XFX Radeon R9 285 Black Edition Review: Maximum Overdrive

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If you can afford the GTX 970, it is a great card. Many cannot afford one. An R9 290, @ $60+ less is good, and the 280x @ $100+ less isn't bad either. The card that I think will really shake things up is the GTX 960.



It does. It compares to other Radeon R9 285s.

We already compared how a stock 285 performs compared to all other cards, we did that at launch as it says in the article. We included a link for those who'd like to refresh their memory. ;)


Mar 10, 2010
"2GB is more then enough for 1080p gaming which the card is designed for."

Then you haven't played Wolfenstien on ultra @ 1080p (which is only possible with a 3GB or more card). It's probably more accurate to say that 2GB fits the performance tier of the card.


Jan 23, 2008
It depends on what you pay for a card. A 280 may be a better buy if the 285 is $250 and the 280 is $230. But, I grabbed a Power Color R9 285 Turbo Duo on Thanksgiving for $200 with a $20 rebate effectively making it $180. $180 for a card that is similar to the 280 and extremely close to the GTX 770 or as fast as with a small overclock - I'll take that.


Jun 28, 2011
The lower clocked version of this card is $190 after rebate at the egg, and that includes Alien Isolation and Star Citizen... mighty tempting.
2GB is more then enough for 1080p gaming which the card is designed for.
there are a few games now that will break 2gb vram usage at 1080, however the detail settings and aa you need to enable will probably make the card run too slow. But a 3gb 280x can be had for around the same price and a 4gb 290 for a little more.....well i know what i would chose.


Would have been nice to see at least the 280X compared. I mean, the 280X can be had around $200 for similar performance. So then you're just paying a premium to go without a crossfire bridge. Which is cool enough, but still one could put enough extra together to get a second card..
Anyway, a comparison to competing cards would have been nice.
"...just shy of a 20% performance increase. That gets us into Radeon R9 280X territory."
Which costs just as much.

And in the beginning of the article there was something about a 850W PSU. As if...500 W is enough.


True the card can run off of lower power units but when a brand supports you with products to review, I don't think it's polite to refuse and suggest for something less.

In all likelihood the PSU may also be involved in a PSU review of sorts. Perhaps a multi GPU review with a PSU shootout...?
It is also not truthful to suggest that the card needs 850 W power supply.

"Graphics cards like the Radeon R9 285 require a substantial amount of power, so XFX sent us its PRO850W 80 PLUS Bronze-certified supply."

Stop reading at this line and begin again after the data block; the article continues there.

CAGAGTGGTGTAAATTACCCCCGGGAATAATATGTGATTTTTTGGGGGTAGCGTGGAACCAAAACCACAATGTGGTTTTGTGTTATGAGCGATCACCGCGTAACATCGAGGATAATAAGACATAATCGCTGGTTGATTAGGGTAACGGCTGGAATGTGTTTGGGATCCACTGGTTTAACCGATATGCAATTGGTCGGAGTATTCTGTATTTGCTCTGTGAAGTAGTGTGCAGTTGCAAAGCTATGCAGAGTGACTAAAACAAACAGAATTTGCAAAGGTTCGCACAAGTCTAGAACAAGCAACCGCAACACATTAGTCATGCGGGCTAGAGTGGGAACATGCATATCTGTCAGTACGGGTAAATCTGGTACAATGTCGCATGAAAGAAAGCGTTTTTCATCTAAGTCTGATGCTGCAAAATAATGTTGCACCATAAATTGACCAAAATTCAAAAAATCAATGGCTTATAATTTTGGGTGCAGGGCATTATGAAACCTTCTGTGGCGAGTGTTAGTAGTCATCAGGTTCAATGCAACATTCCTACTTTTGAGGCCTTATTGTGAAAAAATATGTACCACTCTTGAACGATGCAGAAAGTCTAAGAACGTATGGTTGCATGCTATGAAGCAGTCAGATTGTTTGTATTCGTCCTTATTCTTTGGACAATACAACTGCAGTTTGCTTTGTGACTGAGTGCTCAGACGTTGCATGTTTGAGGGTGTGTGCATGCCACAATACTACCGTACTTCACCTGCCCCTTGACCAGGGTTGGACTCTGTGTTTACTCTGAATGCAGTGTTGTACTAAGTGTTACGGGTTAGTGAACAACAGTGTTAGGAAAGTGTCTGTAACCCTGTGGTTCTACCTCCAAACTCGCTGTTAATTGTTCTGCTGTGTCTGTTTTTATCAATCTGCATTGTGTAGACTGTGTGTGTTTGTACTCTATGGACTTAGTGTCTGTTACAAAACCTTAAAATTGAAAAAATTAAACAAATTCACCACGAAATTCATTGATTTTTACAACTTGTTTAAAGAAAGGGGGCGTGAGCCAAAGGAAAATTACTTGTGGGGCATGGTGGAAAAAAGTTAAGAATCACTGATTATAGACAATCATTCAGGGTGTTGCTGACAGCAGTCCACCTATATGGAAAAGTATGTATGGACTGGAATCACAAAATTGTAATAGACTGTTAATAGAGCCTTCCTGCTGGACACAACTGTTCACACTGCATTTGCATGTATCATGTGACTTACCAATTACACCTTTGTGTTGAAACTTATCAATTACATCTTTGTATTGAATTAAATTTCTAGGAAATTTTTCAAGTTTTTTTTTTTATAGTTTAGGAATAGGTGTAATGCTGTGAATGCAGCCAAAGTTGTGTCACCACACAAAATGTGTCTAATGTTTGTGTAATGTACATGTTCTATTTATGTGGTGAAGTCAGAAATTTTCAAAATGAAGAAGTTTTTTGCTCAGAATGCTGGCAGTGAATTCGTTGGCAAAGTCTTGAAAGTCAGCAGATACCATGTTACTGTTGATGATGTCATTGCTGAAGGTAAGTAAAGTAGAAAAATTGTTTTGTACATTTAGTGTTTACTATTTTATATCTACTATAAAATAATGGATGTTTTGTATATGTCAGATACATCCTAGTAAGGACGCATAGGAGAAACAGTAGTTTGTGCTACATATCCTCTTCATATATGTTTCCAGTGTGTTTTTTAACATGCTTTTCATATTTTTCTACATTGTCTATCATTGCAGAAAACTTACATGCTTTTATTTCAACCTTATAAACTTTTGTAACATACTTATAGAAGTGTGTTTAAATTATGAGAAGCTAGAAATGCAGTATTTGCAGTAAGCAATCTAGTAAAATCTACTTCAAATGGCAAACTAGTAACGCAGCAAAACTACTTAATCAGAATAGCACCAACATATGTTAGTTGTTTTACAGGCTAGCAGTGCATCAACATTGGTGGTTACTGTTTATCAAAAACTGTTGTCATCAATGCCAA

You could probably use a PSU with half as much wattage.
No, it does not require a substantial amount of power. So B doesn't follow from A. Logic fails.

Polite has nothing to do with it.
In that case what the article could have said is "XFX was kind enough to send us a 850 W PSU also, although this card for certain does not need all that much wattage".


Dec 7, 2014
Why the R9-285 deserves consideration at its current price point:

1) Size. Check out the size of most of the R9-285's out there, with the notably-oversized exceptions, such as the Asus STRIX. Sapphire's offering, all of XFX's 285 models, and one of HIS's models all fit neatly into a mid-tower case (such as my CoolerMaster N600) with a 200mm side fan, noting that the sides of my case do not bulge out to make room for side fans. Thus, a short and NARROW card is a definite plus.

2) Efficiency. Sure, the R9-280X might be faster, but it also requires a whopping 750W power supply-- or a minimum of 1000W if you want to run in Crossfire. The R9-285 gets close enough to that level of performance with a SUBSTANTIAL increase in efficiency, and a significant decrease in power requirements.

3) The only reason the R9-290's are so cheap right now is because they're being cleared to make room for its successor (R9-390?), which will utilize many of the Tonga architecture's efficiency improvements. When the 290's successor is released, I'm willing to bet it will be at a $450-$500 price tag.

There's also rumor of an R9-285X on the horizon, with more stream processors and a 384-bit memory controller...
I can't imagine the 280X drawing so much power. With amd fx-8350 and asus ROG 290X, I'm pulling 550 W under load from the wall. 600 W+ when overclocking.
Thats with an old, tired Tagan Silverpower 850W from 2007 or something.

But AMD seems to have a thing for power efficiency and cost, also on the CPU side with the new chips. The new ones come at a premium. FX-8370E for example. A bit less performance, better power efficiency but almost same price as 8350.
Seems to be their marketing strategy.


Nov 30, 2014

Oh please, I played wolfenstein just fine at Ultra on a 1GB 7850.
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